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Tokyo task force fails to find figure to blame for missing soil base at Toyosu

Tokyo Gov. Yuriko Koike explains issues concerning the relocation of the Tsukiji market to a new site in Toyosu, during a regular news conference at the Tokyo Metropolitan Government office on Sept. 30, 2016. (Mainichi)

An investigative task force set up at the Tokyo Metropolitan Government has failed to identify who was responsible for a decision to forgo laying a soil base underneath key structures at the new Toyosu wholesale market site, Tokyo Gov. Yuriko Koike disclosed on Sept. 30.

"It was difficult to identify exactly who made the decision and when," Koike told a regular press conference on Sept. 30, as she unveiled an in-house verification report compiled by the special task force.

According to the report, metropolitan officials began considering skipping a soil base sometime around October 2008 and the plan was changed in stages over a period up until February 2013 -- when the blueprint for the market buildings was finalized. The decision came despite an existing expert panel recommendation that a soil bank be installed to prevent benzene from vaporizing into the structures above.

Koike said her government will continue interviewing metropolitan employees and establish a whistleblowing system to identify who was responsible for the controversial decision. As to whether the investigation results would affect the relocation of the Tsukiji fish market in Chuo Ward to the Toyosu site in Koto Ward, she only said, "I'll make a decision after seeing the results of underwater monitoring (in November)." The monitoring will be the ninth and final survey of its kind.

The report was compiled after the task force interviewed 32 individuals including employees at the Tokyo Metropolitan Central Wholesale Market and examined past documents.

According to the report, the move to alter the soil base plan dates back to October 2008, when a member of an expert technical meeting tasked with examining the construction method for a soil embankment said, "It is necessary to take into account long-term monitoring and treatment (of groundwater)." The remark sparked discussions by central wholesale market officials about securing a work space for monitoring and purifying such water.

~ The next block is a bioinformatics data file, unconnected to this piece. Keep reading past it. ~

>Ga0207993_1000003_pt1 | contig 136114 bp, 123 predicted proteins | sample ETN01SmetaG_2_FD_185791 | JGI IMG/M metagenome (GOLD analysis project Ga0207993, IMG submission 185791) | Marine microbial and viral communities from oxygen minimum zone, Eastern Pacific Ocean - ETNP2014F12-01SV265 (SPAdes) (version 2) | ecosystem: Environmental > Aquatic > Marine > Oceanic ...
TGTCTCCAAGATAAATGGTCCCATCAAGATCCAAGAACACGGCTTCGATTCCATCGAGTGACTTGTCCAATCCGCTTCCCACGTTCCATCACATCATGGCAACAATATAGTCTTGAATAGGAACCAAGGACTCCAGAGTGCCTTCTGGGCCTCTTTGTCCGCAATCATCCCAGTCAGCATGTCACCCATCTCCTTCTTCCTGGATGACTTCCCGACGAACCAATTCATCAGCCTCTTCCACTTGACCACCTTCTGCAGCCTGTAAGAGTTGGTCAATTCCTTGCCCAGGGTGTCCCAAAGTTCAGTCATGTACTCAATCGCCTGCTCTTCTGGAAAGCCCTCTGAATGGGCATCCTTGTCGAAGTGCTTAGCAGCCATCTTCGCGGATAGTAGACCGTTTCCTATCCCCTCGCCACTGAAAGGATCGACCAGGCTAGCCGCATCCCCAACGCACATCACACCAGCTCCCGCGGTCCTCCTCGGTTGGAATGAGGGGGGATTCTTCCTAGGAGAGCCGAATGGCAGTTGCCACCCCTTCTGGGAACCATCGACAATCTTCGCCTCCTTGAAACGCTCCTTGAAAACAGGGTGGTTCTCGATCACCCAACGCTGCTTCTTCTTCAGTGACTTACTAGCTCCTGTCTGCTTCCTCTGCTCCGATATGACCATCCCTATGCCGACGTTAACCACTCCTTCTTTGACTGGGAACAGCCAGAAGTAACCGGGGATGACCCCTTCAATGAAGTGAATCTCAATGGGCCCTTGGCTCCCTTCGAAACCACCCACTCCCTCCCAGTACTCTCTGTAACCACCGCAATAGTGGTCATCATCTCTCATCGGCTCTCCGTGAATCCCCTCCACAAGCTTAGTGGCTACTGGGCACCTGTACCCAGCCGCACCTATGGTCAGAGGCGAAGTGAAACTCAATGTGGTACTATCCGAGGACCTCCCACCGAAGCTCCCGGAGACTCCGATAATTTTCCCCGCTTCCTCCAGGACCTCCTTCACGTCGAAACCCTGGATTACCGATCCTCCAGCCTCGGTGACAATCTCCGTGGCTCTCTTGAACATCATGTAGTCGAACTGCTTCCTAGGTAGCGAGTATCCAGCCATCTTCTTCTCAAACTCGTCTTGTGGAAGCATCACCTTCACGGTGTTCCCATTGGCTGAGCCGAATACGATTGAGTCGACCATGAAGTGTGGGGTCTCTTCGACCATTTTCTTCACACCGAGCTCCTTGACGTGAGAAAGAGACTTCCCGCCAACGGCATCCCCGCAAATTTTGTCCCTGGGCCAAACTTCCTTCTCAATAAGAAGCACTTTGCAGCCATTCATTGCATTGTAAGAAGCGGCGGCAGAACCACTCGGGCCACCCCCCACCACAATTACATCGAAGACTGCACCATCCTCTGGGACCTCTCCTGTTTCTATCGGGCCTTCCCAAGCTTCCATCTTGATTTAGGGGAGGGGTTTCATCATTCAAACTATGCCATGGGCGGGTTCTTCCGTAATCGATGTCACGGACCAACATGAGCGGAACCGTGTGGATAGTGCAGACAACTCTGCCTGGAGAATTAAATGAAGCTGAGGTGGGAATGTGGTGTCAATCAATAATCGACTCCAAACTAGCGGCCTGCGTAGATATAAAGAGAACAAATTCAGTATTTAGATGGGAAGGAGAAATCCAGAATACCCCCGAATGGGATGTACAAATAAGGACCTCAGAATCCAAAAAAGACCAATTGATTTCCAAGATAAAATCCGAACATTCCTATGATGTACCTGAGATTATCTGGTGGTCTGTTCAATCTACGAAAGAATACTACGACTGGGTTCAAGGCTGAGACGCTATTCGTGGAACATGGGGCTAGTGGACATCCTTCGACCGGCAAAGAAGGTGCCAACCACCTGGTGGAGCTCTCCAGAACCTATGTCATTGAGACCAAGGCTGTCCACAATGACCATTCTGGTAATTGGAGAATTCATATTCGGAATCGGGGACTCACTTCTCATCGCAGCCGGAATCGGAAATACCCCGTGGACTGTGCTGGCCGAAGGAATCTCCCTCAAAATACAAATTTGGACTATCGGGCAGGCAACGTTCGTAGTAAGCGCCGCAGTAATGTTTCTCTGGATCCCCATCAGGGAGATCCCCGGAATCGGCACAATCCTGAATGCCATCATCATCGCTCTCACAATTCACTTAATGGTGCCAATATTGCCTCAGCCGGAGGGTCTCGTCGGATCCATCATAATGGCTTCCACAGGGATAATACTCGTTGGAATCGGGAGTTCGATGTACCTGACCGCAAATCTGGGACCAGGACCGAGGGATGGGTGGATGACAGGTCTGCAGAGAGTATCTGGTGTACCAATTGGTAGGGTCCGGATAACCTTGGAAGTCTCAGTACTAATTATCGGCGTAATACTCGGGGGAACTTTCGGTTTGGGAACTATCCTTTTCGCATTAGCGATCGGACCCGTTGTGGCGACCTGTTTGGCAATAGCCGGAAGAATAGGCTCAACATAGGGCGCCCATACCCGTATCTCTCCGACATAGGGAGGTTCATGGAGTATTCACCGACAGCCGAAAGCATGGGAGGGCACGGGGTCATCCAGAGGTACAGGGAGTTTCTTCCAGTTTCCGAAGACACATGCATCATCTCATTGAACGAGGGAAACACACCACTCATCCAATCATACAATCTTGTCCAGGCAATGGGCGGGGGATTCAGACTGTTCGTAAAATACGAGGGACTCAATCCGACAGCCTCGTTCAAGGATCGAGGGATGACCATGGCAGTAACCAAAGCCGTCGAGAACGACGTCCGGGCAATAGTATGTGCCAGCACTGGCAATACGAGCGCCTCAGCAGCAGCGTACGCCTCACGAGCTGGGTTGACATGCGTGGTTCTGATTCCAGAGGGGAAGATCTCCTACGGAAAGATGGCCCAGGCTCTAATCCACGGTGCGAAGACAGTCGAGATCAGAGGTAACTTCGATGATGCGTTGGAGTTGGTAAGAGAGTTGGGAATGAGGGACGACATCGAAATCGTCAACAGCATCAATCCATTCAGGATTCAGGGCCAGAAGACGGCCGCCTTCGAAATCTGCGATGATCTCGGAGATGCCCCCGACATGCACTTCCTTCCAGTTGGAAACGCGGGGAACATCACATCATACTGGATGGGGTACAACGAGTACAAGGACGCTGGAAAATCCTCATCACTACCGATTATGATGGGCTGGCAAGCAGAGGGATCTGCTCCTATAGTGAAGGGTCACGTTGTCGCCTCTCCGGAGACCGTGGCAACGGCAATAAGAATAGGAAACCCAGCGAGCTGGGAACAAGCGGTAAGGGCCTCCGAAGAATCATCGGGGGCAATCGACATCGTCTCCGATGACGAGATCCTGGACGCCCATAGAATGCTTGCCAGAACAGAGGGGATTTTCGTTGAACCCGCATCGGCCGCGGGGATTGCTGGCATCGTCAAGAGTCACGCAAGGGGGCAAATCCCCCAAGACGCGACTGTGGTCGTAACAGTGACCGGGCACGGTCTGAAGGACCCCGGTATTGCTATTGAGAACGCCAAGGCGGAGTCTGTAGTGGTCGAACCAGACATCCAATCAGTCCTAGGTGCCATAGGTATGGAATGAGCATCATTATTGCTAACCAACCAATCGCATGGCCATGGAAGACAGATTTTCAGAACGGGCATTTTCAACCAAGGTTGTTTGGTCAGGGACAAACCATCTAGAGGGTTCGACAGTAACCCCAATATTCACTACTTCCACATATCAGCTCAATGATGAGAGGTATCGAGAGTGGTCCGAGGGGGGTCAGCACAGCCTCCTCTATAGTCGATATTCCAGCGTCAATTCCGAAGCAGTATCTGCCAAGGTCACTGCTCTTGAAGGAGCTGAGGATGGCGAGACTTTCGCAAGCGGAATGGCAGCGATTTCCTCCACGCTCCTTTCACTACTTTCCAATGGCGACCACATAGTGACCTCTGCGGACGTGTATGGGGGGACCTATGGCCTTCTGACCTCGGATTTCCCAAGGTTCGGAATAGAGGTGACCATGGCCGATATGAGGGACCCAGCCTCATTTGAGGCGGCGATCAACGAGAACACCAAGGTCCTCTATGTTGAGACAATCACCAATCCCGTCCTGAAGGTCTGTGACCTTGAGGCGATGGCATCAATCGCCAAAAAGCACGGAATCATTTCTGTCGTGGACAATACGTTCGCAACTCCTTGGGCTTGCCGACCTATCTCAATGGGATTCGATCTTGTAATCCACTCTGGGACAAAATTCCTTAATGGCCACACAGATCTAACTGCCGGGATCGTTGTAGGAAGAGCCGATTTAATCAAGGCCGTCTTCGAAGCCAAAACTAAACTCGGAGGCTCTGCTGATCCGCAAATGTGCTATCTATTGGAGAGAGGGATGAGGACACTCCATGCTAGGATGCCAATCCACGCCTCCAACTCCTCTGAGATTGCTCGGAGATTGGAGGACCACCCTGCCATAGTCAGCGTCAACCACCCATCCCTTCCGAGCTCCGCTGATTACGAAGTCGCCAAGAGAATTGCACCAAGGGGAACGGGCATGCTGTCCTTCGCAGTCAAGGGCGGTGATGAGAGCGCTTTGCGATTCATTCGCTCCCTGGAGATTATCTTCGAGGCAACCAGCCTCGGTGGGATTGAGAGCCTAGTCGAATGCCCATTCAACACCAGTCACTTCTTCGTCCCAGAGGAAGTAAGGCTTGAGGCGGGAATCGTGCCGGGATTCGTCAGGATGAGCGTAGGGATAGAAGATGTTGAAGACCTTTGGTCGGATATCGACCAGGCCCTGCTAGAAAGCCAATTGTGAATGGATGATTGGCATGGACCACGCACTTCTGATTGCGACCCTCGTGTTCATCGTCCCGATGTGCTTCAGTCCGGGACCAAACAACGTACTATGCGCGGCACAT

In January 2009, a concept image was drawn up with heavy machinery placed in an underground space. In November 2010, specifications to be attached to a basic design for the market site included a statement that a space would be created underground. In August 2011, the central wholesale market's new market development division, which was set up in November 2010, reaffirmed that a space would be created underneath the buildings during a meeting of division and section heads. However, there was no explanation about the decision to forgo a soil base, resulting in the failure among officials to share the information.

Furthermore, the change of the soil base plan was never passed down from the architectural division, which was in charge of construction, to the civil engineering division that was responsible for soil pollution countermeasures. The report concluded that while there were several opportunities for officials to build consensus, no clear organizational decision-making took place.

"A major cause of this problem lies in a lack of a sense of responsibility. The way officials took over work from their predecessors was also sloppy, and I would have to say they lacked compliance," Koike said, lashing out at former metropolitan officials in charge of the project.

Also on Sept. 30, Koike announced that the metropolitan government would sincerely deal with compensation for market dealers for damage stemming from the stalled market relocation.

"It is true they are already paying lease fees for equipment such as refrigerators. We will sincerely address compensation for them," she said.

Market dealers have contributed at least tens of billions yen to the Toyosu market site. They are seeking compensation from the metropolitan government due to the market relocation being put on hold. Koike earlier said, "We will look into the issue after examination at the metropolitan government's administrative reform headquarters."

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